RFID cards are used today to control access to buildings, rooms, cars or electronic devices. Mifare chips are also widely used in payment systems, such as those in short-distance public transport. The general expectation is that such RFID tags, all operating on the same frequency of 13.56 MHz, will evntually be used as generic identifiers for products and people, and they are already in use in passports and credit cards. However, said Nohl, the chip manufacturers have so far criminally neglected the standard of encryption used by these chips and the standard of the reading systems, which ought to satisfy the requirements of both data protection and system security.

Using as an example the Mifare Classic card, he and his comrade-in-arms in the Chaos Computer Club (CCC), Henryk Plötz, demonstrated that its encryption could be compromised by simple proxy or relay attacks. In principle, he said, an attacker need only determine, say with an emulator, that an appropriate SmartCard was within range. All doors would then be open to him.

For example, freely available OpenPICC hardware, a counterpart to the OpenPCD RFID reader, could be used for hacking these cards. This emulator, said Nohl, can be carried in a trousers pocket, and can generate and send a suitable RFID tag identification number. All that is needed is to eavesdrop on a legitimate authentication, initiate the same routine later on, and respond with the recorded communication. Random numbers are also required, but as a rule these tiny radio chips have insufficient processing power to generate them reliably. In the case of many RFID cards, therefore, these supposedly random sequences of digits have proved to be easy to predict. A further weakness, added Plötz, is that readers do not use existing protocols to check the distance between themselves and a nearby chip. Such protocols require a measurement of the time taken for the radio signals to travel out and back which would add considerably to the cost of card readers.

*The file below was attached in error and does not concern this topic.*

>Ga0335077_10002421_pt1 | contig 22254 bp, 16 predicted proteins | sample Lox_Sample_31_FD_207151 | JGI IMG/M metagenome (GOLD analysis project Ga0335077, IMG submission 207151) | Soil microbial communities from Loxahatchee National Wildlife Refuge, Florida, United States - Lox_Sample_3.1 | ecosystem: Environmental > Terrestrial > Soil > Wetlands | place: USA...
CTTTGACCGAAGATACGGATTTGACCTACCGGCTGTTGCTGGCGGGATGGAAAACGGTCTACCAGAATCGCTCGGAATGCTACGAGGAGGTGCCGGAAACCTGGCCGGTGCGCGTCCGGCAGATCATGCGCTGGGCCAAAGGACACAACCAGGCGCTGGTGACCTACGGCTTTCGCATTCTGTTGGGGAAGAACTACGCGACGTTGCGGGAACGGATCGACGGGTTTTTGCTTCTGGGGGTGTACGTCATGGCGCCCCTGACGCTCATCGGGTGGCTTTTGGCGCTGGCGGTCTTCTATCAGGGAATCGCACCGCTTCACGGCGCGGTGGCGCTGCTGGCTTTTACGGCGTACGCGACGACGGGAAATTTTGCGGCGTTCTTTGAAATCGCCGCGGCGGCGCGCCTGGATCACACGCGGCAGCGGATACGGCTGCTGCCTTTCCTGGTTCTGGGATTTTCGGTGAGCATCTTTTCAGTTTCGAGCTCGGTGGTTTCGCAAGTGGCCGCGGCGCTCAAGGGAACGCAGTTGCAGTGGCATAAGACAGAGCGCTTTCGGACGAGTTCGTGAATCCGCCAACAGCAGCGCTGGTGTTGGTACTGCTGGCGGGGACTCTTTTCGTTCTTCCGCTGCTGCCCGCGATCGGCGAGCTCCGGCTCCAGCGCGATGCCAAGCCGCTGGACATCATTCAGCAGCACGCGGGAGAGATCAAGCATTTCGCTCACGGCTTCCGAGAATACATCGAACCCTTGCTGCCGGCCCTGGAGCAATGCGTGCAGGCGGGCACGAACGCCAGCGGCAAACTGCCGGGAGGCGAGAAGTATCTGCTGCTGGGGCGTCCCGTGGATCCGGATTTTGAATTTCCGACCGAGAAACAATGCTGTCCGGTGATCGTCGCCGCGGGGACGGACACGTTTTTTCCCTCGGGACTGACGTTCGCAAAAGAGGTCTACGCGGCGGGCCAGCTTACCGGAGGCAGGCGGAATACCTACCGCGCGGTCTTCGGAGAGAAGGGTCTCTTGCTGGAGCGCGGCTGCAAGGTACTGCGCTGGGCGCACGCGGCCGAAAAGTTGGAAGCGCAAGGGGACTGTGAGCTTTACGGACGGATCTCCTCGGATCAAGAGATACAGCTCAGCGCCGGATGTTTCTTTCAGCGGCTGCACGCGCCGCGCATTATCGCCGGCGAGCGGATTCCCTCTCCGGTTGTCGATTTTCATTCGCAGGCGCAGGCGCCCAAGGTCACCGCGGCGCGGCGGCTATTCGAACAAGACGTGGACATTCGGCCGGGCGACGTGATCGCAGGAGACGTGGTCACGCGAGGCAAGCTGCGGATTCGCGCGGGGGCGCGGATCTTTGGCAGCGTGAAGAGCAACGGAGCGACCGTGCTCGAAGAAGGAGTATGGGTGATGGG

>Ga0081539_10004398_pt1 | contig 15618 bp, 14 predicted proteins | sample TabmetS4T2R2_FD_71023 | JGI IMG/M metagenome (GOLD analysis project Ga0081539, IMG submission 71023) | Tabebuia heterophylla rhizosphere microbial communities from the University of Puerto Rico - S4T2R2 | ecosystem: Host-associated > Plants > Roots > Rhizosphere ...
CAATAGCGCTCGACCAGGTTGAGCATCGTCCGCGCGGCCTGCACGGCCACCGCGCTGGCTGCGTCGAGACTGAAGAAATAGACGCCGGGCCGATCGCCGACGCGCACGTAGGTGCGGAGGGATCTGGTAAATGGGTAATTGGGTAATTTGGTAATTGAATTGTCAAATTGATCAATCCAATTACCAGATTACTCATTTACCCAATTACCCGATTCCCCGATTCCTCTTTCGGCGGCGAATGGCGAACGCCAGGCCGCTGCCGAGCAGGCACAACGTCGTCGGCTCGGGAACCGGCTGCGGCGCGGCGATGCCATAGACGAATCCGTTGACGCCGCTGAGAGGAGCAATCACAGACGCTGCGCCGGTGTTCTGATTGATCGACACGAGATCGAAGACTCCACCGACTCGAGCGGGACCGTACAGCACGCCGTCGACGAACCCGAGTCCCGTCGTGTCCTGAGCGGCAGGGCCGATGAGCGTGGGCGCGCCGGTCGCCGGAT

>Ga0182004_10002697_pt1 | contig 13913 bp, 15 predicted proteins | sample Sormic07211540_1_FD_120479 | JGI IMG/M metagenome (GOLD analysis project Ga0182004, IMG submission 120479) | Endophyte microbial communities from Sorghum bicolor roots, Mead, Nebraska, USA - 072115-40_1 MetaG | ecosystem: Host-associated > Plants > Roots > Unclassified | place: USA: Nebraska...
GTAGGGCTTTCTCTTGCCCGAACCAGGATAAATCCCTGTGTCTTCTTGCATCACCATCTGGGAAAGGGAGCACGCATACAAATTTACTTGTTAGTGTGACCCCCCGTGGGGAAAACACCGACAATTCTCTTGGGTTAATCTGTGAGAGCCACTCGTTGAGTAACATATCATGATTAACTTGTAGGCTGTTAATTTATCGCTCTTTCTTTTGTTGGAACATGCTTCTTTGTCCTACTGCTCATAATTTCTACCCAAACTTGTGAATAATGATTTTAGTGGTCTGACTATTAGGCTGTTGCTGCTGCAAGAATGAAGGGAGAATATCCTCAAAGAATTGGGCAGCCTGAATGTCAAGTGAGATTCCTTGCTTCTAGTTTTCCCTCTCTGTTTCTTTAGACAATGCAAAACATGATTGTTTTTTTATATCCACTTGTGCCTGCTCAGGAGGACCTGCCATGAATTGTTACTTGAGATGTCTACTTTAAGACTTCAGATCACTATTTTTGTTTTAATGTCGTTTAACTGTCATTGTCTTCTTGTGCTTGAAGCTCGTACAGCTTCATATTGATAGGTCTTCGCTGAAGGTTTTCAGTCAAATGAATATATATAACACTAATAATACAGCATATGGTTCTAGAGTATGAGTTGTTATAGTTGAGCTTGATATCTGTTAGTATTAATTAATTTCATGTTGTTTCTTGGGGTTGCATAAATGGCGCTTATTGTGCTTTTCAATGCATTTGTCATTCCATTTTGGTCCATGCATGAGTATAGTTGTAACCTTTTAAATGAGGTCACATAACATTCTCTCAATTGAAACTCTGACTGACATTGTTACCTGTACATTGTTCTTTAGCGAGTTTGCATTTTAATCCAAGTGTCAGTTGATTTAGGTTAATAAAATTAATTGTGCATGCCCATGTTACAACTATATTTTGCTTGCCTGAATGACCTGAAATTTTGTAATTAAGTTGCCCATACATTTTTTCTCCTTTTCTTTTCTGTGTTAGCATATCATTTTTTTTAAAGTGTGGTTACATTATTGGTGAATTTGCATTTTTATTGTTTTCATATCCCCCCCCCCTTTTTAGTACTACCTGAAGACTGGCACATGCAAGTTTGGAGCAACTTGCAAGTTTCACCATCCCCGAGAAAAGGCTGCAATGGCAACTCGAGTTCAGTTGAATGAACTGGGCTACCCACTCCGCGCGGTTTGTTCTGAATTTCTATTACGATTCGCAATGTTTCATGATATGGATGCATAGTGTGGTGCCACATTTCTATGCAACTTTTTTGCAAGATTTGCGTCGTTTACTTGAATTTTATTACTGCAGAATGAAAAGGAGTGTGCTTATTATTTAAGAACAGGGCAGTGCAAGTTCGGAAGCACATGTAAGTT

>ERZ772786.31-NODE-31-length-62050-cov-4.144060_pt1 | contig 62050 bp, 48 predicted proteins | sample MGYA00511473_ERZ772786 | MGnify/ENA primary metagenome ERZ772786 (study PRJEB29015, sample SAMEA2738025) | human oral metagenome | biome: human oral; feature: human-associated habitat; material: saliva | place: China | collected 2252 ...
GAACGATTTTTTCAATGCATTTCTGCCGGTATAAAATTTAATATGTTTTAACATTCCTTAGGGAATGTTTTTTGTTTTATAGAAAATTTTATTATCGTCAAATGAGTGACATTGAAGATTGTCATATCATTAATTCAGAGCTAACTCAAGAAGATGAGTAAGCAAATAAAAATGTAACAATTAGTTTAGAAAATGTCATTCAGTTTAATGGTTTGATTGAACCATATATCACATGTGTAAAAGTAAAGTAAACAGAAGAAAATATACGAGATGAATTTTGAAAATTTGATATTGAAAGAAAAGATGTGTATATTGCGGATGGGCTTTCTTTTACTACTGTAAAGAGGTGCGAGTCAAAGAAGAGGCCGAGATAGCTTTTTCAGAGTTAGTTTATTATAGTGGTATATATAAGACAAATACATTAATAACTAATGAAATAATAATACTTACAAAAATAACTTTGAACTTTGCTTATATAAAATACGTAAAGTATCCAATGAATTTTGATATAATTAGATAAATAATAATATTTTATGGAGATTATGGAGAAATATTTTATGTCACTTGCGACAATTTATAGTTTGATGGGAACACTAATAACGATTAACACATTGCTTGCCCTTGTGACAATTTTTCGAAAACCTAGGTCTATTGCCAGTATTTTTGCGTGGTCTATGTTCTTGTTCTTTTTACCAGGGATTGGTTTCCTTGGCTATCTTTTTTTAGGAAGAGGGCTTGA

Nohl reported that many RFID cards do not put up much resistance to more sophisticated cryptographic attacks, such as algebraic, statistical or brute force attacks. It is usually sufficient to determine the purely statistical vulnerabilities in the encryption applications. In order to help hackers make further tests on the security of radio chips, the two researchers have published the TI EVM tool, which, they say, supports various protocols. They have also announced OpenPICC2 as a further powerful emulator, which doubles as an e-book reader. Nohl recommended that the makers of RFID solutions use standardised encryption algorithms and protocols and not to prescribe the use of their radio systems for tagging humans. Tested norms should furthermore be worked out for "secure RFID".